City Strengthens Process to Foster Ethical Environment

Published on December 02, 2021

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DENVER – Denver’s Board of Ethics is in a stronger position to support ethical actions by all city employees after our February 2020 audit, according to Denver Auditor Timothy M. O’Brien, CPA.

“The Board of Ethics and members of the City Council took meaningful and timely action,” Auditor O’Brien said. “The new processes are thoughtful and substantive so the public can feel assured of better accountability for public employees.”

Out of 18 recommendations from the original audit, the Board of Ethics and the Clerk and Recorder’s Office fully implemented 10, partially implemented three, and left four unfinished. The Board of Ethics disagreed with one recommendation at the time of the audit but implemented it anyway.

Thanks to collaboration between the Board of Ethics and members of the City Council, the city’s Code of Ethics was updated in April 2021. The code now allows the board to accept anonymous complaints and provides criteria to ensure complaints are credible before beginning an investigation. The board may now also formally request follow-up from city managers about what action they took in response to an ethics violation.

“City leaders took significant steps to foster an ethical culture in the city,” Auditor O’Brien said. “I hope the board’s authority and new processes will encourage more employees to feel comfortable reporting any unethical actions they might identify.”

The board also worked with the Mayor’s Office and the City Council to amend the code and allow the executive director to file a written inquiry regarding potential failures to comply with the Code of Ethics. The board originally disagreed with our recommendation to allow board-initiated investigations but fully implemented it anyway.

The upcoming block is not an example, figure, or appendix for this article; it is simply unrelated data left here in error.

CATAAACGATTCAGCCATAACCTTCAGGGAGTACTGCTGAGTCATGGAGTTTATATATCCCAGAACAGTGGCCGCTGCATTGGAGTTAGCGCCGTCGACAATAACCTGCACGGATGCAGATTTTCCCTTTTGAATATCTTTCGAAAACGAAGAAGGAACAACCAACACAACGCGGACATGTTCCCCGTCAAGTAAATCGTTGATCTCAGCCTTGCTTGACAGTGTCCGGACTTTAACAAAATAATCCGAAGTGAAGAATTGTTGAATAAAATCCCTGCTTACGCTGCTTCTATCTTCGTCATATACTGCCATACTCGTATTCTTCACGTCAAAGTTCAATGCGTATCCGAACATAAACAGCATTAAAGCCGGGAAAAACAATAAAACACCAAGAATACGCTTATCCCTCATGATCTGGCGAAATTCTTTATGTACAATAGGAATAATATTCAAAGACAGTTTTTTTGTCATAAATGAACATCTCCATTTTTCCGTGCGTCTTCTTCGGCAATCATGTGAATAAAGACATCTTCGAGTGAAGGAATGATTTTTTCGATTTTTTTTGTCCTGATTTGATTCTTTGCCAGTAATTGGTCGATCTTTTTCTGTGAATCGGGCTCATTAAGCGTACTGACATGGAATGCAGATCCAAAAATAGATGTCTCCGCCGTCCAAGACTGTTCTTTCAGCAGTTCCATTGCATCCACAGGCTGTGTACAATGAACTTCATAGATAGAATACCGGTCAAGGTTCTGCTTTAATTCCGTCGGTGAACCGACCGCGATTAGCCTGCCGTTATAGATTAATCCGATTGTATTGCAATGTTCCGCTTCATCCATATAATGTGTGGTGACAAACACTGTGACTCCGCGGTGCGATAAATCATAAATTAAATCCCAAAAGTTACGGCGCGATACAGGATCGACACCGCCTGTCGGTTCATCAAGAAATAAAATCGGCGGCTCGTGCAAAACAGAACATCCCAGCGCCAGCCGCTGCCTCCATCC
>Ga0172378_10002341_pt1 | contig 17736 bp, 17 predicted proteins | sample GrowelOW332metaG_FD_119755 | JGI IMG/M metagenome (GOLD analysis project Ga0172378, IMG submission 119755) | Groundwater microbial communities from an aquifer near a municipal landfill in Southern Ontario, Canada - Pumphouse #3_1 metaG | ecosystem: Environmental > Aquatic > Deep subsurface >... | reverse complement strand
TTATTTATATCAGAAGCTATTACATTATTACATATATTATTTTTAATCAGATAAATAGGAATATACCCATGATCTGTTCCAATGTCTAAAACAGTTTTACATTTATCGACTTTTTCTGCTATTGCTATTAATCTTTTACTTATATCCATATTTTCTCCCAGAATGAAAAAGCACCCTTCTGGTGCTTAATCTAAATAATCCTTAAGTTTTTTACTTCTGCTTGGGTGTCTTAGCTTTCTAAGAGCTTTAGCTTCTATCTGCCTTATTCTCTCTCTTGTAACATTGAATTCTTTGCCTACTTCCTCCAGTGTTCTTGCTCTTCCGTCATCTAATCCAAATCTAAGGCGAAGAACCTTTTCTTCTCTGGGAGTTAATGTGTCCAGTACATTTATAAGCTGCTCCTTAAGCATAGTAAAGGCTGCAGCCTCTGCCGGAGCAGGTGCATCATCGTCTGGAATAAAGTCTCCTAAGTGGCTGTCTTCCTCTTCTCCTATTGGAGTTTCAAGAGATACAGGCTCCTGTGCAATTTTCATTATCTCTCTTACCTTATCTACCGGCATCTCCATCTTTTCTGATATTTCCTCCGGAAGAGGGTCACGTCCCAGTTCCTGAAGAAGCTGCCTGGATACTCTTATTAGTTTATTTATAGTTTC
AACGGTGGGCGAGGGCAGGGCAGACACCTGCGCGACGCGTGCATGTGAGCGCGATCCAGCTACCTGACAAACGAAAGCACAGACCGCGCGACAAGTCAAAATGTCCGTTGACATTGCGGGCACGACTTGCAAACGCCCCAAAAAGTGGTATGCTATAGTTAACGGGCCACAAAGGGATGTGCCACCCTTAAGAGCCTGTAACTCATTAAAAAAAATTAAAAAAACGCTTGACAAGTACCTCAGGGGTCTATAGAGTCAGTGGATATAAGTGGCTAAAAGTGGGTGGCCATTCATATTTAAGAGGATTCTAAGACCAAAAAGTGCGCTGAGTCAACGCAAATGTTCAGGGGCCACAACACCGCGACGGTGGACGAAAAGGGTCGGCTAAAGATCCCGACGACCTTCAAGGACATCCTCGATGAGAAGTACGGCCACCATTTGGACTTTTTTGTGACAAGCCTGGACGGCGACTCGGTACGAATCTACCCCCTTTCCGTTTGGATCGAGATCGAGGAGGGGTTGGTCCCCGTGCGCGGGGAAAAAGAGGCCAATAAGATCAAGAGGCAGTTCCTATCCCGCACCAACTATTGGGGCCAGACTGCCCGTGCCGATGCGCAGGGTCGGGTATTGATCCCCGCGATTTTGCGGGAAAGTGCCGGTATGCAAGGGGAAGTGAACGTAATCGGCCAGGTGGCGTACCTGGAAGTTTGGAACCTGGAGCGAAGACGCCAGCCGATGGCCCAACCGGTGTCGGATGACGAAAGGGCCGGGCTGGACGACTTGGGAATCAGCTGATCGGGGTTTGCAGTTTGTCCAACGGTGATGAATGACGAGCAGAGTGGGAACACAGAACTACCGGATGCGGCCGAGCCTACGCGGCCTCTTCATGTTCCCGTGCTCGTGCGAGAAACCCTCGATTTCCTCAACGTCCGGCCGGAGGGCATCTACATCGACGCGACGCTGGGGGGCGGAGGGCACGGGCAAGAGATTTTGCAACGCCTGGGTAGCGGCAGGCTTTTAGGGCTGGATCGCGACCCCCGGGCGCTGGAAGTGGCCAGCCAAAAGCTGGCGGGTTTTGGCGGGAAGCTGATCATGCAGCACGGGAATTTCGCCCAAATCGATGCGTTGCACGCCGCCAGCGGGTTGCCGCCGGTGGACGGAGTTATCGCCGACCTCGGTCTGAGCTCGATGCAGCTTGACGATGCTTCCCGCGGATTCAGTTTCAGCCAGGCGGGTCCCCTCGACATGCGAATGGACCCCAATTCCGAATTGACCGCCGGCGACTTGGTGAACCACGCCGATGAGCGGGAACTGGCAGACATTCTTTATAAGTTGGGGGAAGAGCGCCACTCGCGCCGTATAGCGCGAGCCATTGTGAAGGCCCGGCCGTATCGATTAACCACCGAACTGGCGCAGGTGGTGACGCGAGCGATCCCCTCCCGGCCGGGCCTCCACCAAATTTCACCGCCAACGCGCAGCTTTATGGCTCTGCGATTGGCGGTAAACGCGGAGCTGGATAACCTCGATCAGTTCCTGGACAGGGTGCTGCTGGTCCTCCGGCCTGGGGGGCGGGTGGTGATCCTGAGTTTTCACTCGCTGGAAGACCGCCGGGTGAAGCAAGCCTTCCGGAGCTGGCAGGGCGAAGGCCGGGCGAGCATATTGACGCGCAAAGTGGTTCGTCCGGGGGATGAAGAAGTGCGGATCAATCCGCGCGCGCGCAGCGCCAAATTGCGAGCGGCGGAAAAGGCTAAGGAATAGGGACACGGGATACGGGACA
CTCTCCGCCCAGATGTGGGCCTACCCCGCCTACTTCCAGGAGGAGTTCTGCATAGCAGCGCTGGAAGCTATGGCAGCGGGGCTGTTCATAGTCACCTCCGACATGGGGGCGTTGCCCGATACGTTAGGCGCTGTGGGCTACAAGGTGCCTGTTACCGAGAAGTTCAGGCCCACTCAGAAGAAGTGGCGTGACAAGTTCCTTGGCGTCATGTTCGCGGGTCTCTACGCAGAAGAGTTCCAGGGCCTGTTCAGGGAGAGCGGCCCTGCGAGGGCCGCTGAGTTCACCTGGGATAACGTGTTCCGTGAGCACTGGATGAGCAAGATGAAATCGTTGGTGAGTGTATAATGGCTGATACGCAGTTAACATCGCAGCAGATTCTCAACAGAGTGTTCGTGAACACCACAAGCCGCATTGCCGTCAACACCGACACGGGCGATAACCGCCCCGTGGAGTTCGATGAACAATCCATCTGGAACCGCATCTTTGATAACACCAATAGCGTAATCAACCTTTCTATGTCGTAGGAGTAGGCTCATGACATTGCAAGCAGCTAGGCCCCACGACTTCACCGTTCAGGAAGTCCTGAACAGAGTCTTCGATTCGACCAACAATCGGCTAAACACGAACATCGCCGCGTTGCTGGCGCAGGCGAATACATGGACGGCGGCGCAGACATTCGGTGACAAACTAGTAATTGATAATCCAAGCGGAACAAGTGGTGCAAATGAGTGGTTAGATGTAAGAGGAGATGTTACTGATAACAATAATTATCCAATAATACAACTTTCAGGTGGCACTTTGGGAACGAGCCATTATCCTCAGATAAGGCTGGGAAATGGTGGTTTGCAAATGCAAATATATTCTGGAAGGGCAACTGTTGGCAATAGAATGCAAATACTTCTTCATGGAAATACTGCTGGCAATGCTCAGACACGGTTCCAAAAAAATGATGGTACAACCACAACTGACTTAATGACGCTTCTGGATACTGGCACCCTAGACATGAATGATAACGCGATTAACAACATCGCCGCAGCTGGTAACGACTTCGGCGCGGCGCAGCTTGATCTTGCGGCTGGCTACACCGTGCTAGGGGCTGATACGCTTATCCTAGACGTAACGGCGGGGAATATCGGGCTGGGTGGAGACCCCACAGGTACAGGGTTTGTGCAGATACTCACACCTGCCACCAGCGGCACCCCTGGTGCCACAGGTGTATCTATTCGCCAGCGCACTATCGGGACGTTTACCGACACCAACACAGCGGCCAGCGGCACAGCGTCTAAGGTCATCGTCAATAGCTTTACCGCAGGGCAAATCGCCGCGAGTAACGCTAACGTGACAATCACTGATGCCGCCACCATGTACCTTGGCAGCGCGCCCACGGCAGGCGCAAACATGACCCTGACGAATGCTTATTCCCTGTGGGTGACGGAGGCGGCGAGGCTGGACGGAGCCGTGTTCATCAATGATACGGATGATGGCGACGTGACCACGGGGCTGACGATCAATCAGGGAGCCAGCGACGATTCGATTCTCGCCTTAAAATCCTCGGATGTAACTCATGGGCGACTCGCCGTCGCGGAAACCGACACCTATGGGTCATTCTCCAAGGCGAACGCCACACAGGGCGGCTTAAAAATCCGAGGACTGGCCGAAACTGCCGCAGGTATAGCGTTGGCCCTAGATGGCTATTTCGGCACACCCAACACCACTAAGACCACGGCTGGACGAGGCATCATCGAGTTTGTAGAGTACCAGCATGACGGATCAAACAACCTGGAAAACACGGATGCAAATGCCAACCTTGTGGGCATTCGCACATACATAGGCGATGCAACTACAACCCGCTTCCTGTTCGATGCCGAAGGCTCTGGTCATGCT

The Board of Ethics still has some work to do to strengthen ethics training for all management levels and to work towards better sharing of data and information among agencies. Board members also need to clarify when and how they should recuse themselves from an investigation.

We also encourage the Clerk and Recorder’s Office to continue to build upon the progress it made on our recommendations.

The office took some steps to ensure city officers comply with gift reporting requirements. The office created processes and procedures for notifying city officers of gift reporting deadlines, tracking submitted disclosures, providing notices of noncompliance, and preparing complaint letters for officers who don’t file the necessary disclosures.

However, the Clerk and Recorder’s Office still needs to assign responsibility for enforcing compliance with reporting requirements because we found officials continued to miss deadlines or failed to file disclosures until more than two months after the deadline. Also, City Council, the Board of Ethics, and the Clerk and Recorder's Office should work together to reconsider whether the review of gift disclosures should be part of the city ordinance.

“City oversight of gift reporting and financial disclosures for officers and officials should be clear and transparent,” Auditor O’Brien said. “As we note in this follow-up, residents should have confidence that officials disclose gifts appropriately.”

In December, our office also completed a follow-up assessment of the Denver Employees Retirement Plan Actuarial Valuation report. An accurate actuarial valuation allows decision-makers to make informed decisions about funding pension benefits, because it measures and describes the funded status of a retirement plan, the contribution rates, and the assessment and disclosure of risks.

We found managers of the plan successfully clarified several assumptions as we recommended.

However, managers of the plan did not adopt an amortization policy for future benefit increases and it did not include a full development of the proposed budgeted contribution rate for the upcoming year in its valuation reports.

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Denver's Auditor

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